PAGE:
The United States Geological Survey (USGS) said the mid-morning quake hit at a depth of 47 kilometers (29 miles) in the Pacific, off Ishinomaki in Miyagi prefecture -- near the epicenter of a huge 2011 quake which triggered a towering tsunami, killing more than 18,000 people.
Japan's meteorological agency said there was no tsunami risk following Saturday's jolt, which produced strong shaking along parts of the eastern coast and was also felt in Tokyo.
"We are still collecting information but have not received any reports of injuries or damage," local government spokesman Tomoki Sawata told AFP, calling the quake "fairly strong".
Local railway firms suspended services, including of shinkansen bullet trains, public broadcaster NHK said, while elevators stopped in some buildings in Miyagi.
Fukushima nuclear plant operator TEPCO said the facility, which melted down in the wake of the 2011 tsunami, did not show any abnormalities after the latest jolt.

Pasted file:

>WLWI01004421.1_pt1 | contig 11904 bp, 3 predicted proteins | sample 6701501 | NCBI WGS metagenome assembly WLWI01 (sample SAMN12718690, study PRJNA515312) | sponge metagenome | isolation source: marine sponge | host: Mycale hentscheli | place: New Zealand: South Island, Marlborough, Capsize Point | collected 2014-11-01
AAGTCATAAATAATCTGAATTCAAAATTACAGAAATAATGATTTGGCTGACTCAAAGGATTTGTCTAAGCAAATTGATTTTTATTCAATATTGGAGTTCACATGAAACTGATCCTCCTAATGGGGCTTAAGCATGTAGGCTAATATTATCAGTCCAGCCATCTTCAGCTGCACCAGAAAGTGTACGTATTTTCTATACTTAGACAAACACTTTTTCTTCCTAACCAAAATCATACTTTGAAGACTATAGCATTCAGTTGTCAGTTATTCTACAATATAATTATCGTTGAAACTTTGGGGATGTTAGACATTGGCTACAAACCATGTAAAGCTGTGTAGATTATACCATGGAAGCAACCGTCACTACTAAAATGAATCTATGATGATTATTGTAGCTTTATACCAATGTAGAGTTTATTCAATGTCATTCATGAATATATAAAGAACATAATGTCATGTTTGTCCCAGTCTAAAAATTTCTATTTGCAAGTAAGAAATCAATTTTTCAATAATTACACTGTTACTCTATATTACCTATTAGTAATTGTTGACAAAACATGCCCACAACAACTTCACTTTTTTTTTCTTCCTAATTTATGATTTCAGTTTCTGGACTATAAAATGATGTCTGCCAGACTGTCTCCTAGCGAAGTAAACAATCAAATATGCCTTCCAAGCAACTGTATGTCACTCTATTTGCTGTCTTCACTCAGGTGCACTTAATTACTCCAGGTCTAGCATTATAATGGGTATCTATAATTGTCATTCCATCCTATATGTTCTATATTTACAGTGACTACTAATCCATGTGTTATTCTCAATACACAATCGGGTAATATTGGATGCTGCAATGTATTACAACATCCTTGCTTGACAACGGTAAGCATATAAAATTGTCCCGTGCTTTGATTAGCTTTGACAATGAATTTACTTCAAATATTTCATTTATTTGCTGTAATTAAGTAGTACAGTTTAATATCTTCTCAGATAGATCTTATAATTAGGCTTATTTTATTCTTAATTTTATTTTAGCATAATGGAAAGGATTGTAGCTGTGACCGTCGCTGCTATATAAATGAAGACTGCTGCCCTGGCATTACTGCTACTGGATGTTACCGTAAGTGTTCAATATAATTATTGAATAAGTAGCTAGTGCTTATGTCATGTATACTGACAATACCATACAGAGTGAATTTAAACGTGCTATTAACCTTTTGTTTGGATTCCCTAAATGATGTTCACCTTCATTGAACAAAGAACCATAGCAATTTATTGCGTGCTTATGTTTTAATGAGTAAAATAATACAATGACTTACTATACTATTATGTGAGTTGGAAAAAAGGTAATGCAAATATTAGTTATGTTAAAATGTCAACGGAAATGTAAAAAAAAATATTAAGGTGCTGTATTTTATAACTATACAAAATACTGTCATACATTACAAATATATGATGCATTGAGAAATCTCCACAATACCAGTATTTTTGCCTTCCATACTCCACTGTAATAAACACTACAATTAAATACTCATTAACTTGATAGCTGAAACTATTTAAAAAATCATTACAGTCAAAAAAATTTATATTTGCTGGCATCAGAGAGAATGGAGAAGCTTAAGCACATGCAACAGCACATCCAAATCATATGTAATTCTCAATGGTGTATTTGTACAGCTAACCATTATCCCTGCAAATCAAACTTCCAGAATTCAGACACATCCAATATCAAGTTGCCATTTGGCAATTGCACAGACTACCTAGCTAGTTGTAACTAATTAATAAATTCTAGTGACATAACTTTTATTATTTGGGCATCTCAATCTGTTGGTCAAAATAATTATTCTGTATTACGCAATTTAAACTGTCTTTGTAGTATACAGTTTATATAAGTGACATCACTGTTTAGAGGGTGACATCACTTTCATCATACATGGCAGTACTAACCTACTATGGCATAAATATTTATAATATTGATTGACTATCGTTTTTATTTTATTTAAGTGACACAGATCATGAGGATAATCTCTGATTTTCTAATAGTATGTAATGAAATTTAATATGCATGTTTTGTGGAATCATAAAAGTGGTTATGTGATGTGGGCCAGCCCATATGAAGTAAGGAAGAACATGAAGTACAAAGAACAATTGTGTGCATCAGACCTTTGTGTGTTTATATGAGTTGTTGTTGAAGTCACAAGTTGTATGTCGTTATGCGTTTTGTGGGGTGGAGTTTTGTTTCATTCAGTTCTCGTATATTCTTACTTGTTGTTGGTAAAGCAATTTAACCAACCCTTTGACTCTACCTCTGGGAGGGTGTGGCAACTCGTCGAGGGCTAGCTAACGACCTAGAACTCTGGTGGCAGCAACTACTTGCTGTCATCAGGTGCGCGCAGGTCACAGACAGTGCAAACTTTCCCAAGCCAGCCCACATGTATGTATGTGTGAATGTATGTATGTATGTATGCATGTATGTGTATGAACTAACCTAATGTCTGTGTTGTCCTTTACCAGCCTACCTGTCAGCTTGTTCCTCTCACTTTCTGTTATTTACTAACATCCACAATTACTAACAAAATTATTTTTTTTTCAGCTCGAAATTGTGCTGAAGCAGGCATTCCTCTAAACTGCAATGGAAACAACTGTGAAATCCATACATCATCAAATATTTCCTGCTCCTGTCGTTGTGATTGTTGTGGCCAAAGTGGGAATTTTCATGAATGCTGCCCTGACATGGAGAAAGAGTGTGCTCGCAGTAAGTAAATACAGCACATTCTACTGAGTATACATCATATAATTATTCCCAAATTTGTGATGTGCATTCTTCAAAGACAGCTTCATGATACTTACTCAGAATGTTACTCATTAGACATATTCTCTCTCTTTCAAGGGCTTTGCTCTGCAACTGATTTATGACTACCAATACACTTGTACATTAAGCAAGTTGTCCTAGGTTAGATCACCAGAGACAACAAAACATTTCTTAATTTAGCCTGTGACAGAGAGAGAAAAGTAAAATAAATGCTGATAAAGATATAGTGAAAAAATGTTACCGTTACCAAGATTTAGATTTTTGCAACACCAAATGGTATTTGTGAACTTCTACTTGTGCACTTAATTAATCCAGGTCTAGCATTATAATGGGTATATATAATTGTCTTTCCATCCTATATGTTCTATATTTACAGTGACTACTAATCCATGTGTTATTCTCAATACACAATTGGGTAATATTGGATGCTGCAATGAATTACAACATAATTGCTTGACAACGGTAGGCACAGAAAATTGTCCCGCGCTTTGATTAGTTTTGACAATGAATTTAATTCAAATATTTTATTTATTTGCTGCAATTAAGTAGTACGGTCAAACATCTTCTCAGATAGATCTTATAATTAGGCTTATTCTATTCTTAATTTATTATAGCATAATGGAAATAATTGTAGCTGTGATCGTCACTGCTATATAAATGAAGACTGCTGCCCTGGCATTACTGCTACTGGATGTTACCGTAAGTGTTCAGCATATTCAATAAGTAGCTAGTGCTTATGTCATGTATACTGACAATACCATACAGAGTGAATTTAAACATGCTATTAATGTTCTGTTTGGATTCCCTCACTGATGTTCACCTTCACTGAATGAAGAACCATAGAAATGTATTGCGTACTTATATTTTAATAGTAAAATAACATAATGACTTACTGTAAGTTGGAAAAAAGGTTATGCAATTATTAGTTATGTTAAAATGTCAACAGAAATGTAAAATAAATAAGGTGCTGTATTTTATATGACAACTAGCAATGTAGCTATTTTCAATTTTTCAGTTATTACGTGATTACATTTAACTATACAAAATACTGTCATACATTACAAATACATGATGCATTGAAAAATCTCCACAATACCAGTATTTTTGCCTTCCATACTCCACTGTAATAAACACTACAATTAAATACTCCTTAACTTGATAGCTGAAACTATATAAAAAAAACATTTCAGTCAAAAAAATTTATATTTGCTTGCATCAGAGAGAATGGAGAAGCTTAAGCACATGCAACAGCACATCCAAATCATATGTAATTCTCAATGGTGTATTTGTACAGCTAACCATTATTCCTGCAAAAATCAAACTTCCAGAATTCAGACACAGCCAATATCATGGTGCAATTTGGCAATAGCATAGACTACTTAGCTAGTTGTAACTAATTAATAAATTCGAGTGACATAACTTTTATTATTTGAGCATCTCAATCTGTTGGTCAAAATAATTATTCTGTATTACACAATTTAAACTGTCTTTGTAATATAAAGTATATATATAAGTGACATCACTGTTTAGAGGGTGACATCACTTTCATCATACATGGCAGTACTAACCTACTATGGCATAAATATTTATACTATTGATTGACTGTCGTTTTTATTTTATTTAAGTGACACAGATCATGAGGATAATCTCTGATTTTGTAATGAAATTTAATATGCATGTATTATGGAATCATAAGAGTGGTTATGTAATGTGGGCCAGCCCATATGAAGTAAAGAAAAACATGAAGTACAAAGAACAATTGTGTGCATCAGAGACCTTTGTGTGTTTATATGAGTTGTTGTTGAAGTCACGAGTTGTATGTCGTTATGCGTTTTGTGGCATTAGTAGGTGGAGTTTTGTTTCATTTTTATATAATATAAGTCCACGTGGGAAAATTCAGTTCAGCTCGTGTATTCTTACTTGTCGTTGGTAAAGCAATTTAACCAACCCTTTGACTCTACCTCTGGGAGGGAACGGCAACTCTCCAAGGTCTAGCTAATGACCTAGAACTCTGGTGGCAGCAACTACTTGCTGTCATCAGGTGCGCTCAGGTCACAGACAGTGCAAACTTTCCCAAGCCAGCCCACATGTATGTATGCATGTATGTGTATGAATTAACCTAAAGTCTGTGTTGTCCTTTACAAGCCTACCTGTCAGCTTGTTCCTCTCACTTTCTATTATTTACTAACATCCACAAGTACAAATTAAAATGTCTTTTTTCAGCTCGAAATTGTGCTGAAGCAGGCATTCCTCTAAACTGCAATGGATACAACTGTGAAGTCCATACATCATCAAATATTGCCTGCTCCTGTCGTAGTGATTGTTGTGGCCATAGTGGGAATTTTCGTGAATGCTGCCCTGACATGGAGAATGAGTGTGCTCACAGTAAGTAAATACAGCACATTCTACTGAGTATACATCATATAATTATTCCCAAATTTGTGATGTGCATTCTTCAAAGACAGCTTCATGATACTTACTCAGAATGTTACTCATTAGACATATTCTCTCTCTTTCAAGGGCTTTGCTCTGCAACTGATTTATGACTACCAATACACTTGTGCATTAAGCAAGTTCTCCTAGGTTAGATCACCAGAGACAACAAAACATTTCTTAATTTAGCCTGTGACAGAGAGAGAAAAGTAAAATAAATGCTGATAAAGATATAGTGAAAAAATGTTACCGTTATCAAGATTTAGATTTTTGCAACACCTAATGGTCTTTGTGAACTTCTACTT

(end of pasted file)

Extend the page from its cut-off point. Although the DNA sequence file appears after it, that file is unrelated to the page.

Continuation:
"Operations are under way as usual," TEPCO spokesman Koichiro Shiraki told AFP.
Japan sits on the Pacific "Ring of Fire", an arc of intense seismic activity that stretches through Southeast Asia and across the Pacific basin.
The country is regularly hit by quakes, and has strict construction regulations intended to ensure buildings can withstand strong tremors.
In March, a strong 7.2-magnitude earthquake struck off the northeastern coast. Japan's authorities issued a tsunami advisory but there was no damage on the coastline.
The region was also shaken by another strong quake in February that injured dozens. Meteorologists said it was an aftershock of the 2011 quake.